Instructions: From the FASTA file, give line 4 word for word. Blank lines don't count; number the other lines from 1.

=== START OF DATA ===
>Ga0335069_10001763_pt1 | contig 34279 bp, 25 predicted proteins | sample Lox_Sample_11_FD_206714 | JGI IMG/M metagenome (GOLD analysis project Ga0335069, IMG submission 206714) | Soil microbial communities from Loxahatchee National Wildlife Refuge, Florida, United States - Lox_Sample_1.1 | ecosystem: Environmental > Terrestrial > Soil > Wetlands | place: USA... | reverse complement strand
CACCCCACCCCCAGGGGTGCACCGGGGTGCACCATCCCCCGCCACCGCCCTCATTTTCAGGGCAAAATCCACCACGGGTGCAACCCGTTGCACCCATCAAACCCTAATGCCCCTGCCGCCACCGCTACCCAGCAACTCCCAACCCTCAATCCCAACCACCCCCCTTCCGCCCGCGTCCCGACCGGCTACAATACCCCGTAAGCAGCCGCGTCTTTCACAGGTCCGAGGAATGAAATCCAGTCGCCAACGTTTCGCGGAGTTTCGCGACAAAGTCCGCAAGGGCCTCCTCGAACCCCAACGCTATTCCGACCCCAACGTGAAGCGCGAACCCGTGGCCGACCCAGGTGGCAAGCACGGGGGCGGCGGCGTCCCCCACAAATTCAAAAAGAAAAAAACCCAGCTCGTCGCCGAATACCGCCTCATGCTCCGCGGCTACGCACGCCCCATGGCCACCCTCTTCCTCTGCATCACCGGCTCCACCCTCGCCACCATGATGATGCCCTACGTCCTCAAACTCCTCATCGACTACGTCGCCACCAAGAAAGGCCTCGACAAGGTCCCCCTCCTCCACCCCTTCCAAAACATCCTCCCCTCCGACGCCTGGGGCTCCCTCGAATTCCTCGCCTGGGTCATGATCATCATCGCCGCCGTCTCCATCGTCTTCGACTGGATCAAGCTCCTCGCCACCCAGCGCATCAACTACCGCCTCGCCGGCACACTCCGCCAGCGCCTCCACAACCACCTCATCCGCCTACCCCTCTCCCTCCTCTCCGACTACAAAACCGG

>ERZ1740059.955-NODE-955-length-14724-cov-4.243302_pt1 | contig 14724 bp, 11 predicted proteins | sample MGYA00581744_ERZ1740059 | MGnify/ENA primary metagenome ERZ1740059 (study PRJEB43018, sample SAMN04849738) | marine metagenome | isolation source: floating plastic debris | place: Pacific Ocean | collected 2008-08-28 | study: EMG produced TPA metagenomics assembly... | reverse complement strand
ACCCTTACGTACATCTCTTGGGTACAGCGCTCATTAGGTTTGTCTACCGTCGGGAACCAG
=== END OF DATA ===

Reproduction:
ACCCTTACGTACATCTCTTGGGTACAGCGCTCATTAGGTTTGTCTACCGTCGGGAACCAG